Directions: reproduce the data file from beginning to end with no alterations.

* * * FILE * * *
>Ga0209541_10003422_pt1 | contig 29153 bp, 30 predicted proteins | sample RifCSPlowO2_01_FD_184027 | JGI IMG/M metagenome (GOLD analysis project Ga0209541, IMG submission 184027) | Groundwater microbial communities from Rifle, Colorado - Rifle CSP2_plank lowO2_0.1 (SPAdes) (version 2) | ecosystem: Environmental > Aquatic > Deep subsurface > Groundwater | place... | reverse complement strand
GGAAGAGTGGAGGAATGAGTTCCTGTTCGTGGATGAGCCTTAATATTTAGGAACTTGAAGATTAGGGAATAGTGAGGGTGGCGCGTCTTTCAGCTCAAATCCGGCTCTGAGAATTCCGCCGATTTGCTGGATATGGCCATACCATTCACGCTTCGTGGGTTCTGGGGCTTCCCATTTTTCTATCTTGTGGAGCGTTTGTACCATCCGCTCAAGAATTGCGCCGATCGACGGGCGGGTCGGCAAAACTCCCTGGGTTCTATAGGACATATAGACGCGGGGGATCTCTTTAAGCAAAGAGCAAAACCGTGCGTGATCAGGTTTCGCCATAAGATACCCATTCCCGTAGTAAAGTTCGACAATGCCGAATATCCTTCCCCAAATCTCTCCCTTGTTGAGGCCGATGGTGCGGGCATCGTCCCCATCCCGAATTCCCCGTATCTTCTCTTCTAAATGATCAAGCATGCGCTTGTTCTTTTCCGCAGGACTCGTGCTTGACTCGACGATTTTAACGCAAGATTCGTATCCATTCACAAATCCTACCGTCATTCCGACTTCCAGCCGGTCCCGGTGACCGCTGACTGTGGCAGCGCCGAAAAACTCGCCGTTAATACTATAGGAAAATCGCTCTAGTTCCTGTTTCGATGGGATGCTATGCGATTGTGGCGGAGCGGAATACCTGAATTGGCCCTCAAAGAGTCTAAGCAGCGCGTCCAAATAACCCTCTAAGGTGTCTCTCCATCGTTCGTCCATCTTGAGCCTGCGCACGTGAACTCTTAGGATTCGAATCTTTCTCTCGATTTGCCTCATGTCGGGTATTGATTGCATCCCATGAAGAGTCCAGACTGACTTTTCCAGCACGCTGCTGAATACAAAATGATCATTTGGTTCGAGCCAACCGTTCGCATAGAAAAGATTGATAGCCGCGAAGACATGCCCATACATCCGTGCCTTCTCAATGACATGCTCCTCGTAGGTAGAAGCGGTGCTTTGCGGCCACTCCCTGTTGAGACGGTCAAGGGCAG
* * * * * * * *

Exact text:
>Ga0209541_10003422_pt1 | contig 29153 bp, 30 predicted proteins | sample RifCSPlowO2_01_FD_184027 | JGI IMG/M metagenome (GOLD analysis project Ga0209541, IMG submission 184027) | Groundwater microbial communities from Rifle, Colorado - Rifle CSP2_plank lowO2_0.1 (SPAdes) (version 2) | ecosystem: Environmental > Aquatic > Deep subsurface > Groundwater | place... | reverse complement strand
GGAAGAGTGGAGGAATGAGTTCCTGTTCGTGGATGAGCCTTAATATTTAGGAACTTGAAGATTAGGGAATAGTGAGGGTGGCGCGTCTTTCAGCTCAAATCCGGCTCTGAGAATTCCGCCGATTTGCTGGATATGGCCATACCATTCACGCTTCGTGGGTTCTGGGGCTTCCCATTTTTCTATCTTGTGGAGCGTTTGTACCATCCGCTCAAGAATTGCGCCGATCGACGGGCGGGTCGGCAAAACTCCCTGGGTTCTATAGGACATATAGACGCGGGGGATCTCTTTAAGCAAAGAGCAAAACCGTGCGTGATCAGGTTTCGCCATAAGATACCCATTCCCGTAGTAAAGTTCGACAATGCCGAATATCCTTCCCCAAATCTCTCCCTTGTTGAGGCCGATGGTGCGGGCATCGTCCCCATCCCGAATTCCCCGTATCTTCTCTTCTAAATGATCAAGCATGCGCTTGTTCTTTTCCGCAGGACTCGTGCTTGACTCGACGATTTTAACGCAAGATTCGTATCCATTCACAAATCCTACCGTCATTCCGACTTCCAGCCGGTCCCGGTGACCGCTGACTGTGGCAGCGCCGAAAAACTCGCCGTTAATACTATAGGAAAATCGCTCTAGTTCCTGTTTCGATGGGATGCTATGCGATTGTGGCGGAGCGGAATACCTGAATTGGCCCTCAAAGAGTCTAAGCAGCGCGTCCAAATAACCCTCTAAGGTGTCTCTCCATCGTTCGTCCATCTTGAGCCTGCGCACGTGAACTCTTAGGATTCGAATCTTTCTCTCGATTTGCCTCATGTCGGGTATTGATTGCATCCCATGAAGAGTCCAGACTGACTTTTCCAGCACGCTGCTGAATACAAAATGATCATTTGGTTCGAGCCAACCGTTCGCATAGAAAAGATTGATAGCCGCGAAGACATGCCCATACATCCGTGCCTTCTCAATGACATGCTCCTCGTAGGTAGAAGCGGTGCTTTGCGGCCACTCCCTGTTGAGACGGTCAAGGGCAG